Shahid Yaqoob, born in Pakistan, lived comfortably in America until 9/11 brought about a type of discrimination he had never witnessed before. It changed his life and his motivation for it — making his priority to give Pakistanis proud of where they come from and where their country is going.

My name is Shahid Yaqoob, but I am also known as Bobby. I was born in Lahore, Pakistan. I always remember Pakistan as being very loving growing up, with lots of string puppet shows. But we later immigrated to America, to North Philadelphia, where I went to Thomas Edison High School and was selected to be president of the school as only a sophomore.

At first, our neighborhood in North Philadelphia was filled with religious, loving and hardworking people, and that section of the city was a hub for the textile industry. Slowly, a wave of drugs started entering the area, and soon it was taken over by drug lords and shootings. I witnessed my decent neighbors, who I once aimed to be like, give themselves to the drug business. People were dying all too often.

The only good thing was Rocky movies were being filmed in the area. That culture of boxing, karate, martial arts, helped me refrain from indulging with negative company. It was my way out. I even met Sylvester Stallone a few times after his movie shoots. My parents and I would wake up and go to the factories for work, see the violence and darkness, but because of martial arts there was light.

But then 9/11 changed my life in a major way. For the first time, I wanted to make a change, but I didn’t know how, so I opted to return to Pakistan. But in Pakistan, people thought I had given up my life hood and that I was wasting my time caring about discrimination in the Pakistani community.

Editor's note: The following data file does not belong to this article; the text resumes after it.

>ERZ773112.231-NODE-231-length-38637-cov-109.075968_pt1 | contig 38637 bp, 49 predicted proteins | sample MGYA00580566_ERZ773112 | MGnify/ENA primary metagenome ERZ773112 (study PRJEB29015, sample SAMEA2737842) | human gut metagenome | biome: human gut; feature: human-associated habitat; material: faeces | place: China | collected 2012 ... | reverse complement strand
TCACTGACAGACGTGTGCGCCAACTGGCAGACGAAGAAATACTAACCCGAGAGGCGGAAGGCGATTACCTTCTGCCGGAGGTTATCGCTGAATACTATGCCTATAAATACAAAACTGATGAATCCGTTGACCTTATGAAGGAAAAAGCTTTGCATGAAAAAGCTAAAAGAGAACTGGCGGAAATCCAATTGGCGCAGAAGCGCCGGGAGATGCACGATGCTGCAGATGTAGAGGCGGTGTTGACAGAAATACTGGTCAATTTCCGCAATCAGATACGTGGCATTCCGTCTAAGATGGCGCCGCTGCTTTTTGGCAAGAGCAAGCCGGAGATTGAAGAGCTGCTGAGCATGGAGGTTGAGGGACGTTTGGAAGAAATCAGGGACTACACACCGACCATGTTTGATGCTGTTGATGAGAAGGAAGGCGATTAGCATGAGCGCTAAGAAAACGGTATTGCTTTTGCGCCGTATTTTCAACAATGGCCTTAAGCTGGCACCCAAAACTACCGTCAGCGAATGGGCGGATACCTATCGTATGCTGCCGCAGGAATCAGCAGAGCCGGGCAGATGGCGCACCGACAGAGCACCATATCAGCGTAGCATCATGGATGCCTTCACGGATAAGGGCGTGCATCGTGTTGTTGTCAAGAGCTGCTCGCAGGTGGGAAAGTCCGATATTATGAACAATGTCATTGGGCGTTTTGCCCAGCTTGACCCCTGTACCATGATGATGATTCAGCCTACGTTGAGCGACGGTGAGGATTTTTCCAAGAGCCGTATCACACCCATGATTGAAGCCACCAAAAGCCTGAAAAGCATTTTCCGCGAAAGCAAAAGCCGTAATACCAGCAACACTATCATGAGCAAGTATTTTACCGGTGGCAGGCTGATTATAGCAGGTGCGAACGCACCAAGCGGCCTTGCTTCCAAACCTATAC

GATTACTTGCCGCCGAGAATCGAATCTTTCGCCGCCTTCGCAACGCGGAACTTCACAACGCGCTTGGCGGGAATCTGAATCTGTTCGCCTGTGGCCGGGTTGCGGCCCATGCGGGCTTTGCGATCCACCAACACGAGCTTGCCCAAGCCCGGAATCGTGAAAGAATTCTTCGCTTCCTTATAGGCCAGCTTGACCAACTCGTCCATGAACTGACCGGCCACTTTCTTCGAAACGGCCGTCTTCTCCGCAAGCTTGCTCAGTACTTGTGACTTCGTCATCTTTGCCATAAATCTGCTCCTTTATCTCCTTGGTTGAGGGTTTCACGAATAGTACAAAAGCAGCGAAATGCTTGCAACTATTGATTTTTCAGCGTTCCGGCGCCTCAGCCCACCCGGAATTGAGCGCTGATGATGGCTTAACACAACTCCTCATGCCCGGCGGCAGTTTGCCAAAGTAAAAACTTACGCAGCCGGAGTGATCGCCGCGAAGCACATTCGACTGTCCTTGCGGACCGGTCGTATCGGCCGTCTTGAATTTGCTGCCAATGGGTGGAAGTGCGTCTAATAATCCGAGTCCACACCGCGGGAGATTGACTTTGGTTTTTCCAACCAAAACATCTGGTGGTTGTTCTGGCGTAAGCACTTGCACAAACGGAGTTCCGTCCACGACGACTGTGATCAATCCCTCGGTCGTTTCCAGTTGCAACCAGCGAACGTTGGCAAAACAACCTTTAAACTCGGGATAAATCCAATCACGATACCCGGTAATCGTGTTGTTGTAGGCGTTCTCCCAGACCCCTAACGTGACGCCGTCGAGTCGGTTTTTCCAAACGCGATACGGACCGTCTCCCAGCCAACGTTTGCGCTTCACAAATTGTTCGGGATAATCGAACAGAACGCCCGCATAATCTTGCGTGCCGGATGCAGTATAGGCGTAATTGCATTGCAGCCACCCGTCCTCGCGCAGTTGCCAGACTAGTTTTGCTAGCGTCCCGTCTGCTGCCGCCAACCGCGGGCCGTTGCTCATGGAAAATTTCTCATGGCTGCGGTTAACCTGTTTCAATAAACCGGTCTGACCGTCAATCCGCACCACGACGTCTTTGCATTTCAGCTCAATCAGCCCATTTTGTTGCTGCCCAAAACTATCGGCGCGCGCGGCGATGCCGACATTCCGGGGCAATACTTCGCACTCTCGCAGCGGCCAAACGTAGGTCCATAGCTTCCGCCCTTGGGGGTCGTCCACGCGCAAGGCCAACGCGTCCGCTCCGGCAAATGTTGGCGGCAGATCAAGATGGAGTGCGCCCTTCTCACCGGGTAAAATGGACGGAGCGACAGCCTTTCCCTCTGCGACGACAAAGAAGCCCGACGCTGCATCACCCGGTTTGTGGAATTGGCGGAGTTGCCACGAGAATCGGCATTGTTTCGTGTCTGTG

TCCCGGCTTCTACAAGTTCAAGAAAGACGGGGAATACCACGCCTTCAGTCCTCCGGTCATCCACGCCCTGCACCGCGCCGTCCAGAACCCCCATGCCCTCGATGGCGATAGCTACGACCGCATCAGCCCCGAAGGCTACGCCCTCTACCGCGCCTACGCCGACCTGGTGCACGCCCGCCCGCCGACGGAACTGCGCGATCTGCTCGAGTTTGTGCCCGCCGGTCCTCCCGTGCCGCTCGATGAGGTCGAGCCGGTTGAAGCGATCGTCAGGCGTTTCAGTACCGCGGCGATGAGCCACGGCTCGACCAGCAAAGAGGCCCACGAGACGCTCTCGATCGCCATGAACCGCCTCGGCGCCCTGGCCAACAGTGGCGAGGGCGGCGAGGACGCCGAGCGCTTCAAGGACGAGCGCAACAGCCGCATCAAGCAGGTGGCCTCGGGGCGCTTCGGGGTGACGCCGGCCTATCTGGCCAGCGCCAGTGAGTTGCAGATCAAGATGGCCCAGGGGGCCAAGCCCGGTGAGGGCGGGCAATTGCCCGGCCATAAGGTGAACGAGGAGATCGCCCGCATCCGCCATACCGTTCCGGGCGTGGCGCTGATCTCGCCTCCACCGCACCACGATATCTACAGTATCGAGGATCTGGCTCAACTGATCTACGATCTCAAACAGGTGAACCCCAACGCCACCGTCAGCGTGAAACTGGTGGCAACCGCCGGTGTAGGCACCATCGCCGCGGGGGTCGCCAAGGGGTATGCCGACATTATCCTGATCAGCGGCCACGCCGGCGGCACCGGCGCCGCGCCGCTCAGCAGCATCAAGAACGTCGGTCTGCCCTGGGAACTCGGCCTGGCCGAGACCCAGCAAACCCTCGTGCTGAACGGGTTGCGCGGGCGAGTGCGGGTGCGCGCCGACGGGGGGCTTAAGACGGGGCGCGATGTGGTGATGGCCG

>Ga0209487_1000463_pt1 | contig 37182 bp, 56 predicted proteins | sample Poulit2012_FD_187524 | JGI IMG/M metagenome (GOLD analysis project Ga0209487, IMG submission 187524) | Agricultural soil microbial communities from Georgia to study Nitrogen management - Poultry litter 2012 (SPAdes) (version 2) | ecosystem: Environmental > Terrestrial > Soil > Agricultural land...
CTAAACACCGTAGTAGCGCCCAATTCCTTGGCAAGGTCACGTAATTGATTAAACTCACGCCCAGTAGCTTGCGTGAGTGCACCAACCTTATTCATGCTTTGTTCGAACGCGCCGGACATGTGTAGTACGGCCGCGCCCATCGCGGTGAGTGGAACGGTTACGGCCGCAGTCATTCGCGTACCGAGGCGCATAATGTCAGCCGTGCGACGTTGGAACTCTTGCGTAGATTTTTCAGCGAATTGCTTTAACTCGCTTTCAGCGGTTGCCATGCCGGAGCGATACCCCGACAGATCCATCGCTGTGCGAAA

I started using my English skills to speak with Americans online and share my story. It started with American friends from childhood that found me online. I would email them and they would follow my blog. It was the only way, since social networks and video chatting were not in place yet. Slowly, my following grew, and I invited people to come to Pakistan and visit, to learn about the country and its culture, to learn about business and community development in our country. Canadians, Americans and British people would come for a short visit and go. It was as if Pakistan wasn’t ready for them yet. The infrastructure for development wasn’t there, the bus service and city road projects had yet to start. Motor fuel from rickshaws was causing a lot of smog. There wasn’t cable TV. Everyone I wanted to assist and keep in Pakistan was unimpressed and heading home.

While Pakistan began to flourish, I turned my attention to the Pakistani American youth. I asked them to come to Pakistan, and I started with Bashir Ahmad, a mixed martial arts star. I had met him online, through other youth I had been mentoring, and I knew if he came it could change the picture for Pakistani youth. When he came, he saw the Pakistan the other foreigners had seen, but slowly things began to change, his business grew, and I did whatever I could do assist him and make MMA popular.

I do all of this because my hope and dream is that all Pakistanis around the world can carry themselves and be self-sufficient no matter where they are, with pride for themselves and without discrimination. The biggest challenge for me has been getting people to believe in Pakistan, but my work isn’t done. I always tell youth to not quit because I believe in them, that they should get up and win, no matter what they are trying to accomplish. I take my own advice and will see impressions of Pakistan and Pakistani Americans change as the country continues to flourish.

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